A rose left at the Vietnam Memorial in Washington, D.C.

A rose left at the Vietnam Memorial in Washington, D.C. Credit: NEWSDAY/JULIA GAINES

Police review board a good first step

Counting on police to police themselves is a nonstarter ["Activists: Cuomo must reject Nassau police reform plan," News, May 14]. Although most police officers serve with distinction and without using excessive force against innocent citizens who pose no imminent threat, that alone is not what makes a good cop.

What makes a good cop is reporting a bad one. The thin blue line is only as strong as its ability to push back against the blue wall of silence. Yet, we are far from there. And it has become painfully clear that leaving police officers with a history of abusive or violent behavior on the street is untenable.

Given the paucity of whistleblowers on the inside, the Derek Chauvin murder trial being the exception, the underlying structure of disciplinary authority cannot be left to police brass alone when seeking transparency, accountability and justice.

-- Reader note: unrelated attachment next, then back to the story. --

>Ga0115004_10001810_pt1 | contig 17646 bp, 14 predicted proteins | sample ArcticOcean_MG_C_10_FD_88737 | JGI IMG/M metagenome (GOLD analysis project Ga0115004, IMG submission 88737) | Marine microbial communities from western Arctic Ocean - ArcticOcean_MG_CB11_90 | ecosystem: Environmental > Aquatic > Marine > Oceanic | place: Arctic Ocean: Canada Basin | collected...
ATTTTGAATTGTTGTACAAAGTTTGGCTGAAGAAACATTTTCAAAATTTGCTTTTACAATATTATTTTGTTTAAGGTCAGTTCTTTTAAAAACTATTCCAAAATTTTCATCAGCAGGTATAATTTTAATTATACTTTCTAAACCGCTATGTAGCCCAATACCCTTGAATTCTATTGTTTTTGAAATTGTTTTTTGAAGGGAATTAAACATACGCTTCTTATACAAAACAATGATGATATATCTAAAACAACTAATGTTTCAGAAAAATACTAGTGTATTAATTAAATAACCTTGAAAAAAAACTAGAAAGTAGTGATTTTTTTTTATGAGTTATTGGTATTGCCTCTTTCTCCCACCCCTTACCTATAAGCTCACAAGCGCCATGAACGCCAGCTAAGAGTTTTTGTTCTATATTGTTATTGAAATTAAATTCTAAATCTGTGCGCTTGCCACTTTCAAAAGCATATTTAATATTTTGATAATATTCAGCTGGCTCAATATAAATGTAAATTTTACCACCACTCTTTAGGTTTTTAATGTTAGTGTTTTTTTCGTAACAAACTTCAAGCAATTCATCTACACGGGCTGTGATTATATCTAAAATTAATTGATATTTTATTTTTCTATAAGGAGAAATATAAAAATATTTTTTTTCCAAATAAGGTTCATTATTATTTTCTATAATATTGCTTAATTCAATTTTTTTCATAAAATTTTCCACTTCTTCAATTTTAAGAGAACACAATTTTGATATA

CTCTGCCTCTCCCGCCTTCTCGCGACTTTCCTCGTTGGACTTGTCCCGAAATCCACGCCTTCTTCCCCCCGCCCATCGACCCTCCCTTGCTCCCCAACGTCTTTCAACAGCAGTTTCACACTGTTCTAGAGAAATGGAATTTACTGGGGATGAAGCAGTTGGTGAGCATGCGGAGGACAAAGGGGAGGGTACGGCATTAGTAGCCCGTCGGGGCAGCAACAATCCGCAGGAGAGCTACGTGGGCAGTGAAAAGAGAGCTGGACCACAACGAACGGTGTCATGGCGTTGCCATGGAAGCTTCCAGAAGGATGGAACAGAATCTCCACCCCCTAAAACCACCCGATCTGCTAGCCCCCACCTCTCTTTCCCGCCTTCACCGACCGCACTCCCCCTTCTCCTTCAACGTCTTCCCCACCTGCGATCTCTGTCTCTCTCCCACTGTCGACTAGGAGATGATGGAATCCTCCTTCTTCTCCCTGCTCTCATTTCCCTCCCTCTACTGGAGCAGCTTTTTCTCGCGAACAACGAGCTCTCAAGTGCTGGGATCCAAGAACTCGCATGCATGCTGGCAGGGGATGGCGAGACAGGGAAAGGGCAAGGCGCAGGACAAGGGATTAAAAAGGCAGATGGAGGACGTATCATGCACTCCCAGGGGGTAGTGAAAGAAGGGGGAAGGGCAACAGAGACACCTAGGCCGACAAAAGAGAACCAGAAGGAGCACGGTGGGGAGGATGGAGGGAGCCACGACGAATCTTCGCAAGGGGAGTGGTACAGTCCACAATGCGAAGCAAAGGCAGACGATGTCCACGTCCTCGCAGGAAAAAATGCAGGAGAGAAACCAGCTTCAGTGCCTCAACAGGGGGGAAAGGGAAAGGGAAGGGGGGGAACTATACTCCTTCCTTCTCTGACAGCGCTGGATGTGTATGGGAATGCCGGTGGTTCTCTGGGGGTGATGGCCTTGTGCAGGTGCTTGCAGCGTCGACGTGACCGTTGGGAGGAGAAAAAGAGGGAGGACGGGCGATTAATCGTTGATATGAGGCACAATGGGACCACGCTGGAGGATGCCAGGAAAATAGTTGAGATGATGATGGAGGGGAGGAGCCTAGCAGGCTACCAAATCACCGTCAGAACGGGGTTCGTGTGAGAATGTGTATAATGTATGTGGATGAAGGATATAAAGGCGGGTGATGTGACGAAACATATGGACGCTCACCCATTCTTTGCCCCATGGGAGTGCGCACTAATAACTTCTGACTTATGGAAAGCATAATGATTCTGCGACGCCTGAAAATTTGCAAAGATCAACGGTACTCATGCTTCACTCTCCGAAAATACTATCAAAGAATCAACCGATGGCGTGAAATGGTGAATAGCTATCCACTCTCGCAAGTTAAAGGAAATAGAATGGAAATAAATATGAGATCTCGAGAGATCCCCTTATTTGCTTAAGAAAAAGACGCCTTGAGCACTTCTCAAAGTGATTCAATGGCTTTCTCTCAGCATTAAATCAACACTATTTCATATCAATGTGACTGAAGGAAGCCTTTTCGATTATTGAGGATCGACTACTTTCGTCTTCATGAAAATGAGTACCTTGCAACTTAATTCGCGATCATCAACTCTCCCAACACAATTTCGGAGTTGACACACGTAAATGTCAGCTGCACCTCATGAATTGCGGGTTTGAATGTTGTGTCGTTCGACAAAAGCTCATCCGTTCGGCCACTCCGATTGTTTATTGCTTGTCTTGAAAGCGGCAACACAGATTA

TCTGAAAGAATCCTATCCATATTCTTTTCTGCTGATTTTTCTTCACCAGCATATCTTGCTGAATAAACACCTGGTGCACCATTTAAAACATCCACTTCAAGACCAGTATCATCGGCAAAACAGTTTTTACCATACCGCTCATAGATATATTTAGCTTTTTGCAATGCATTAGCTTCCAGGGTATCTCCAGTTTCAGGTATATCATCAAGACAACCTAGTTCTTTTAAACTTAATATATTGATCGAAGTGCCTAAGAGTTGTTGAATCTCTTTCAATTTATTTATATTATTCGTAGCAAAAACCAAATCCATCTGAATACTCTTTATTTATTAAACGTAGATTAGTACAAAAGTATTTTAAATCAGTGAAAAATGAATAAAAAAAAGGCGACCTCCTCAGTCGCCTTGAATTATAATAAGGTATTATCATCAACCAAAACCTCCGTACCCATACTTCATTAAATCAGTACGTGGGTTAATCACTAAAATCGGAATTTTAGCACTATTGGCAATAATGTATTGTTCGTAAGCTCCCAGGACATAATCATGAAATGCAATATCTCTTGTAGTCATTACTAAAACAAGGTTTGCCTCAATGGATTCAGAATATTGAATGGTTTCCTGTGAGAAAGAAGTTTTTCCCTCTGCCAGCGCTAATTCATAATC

Establishing a Civilian Complaint Review Board in Nassau County would be an important step in the right direction and the right thing to do.

Andrew Malekoff, Long Beach

Vietnam War wall only for the qualified

Regarding the article "Memorial honors soldiers who died in secret mission" [News, May 16], in no way do I want to diminish the honor and respect that our nation should have for these soldiers, but inclusion on the Vietnam War Memorial Wall in Washington, D.C., is reserved for those military personnel who were lost in direct combat actions and/or during the support of actions against the enemy in Vietnam, on land, in the air, or at sea.

These poor souls were en route to their deployment but not yet in an active combat role. I’m sure that other service members were in transit to their assignments in Vietnam and killed, and rightfully not recognized as combat losses and therefore not listed on the wall.

Timothy S. Dahlen Sr., Speonk

Editor’s note: The writer retired from the U.S. Army as a chief warrant officer and helicopter pilot.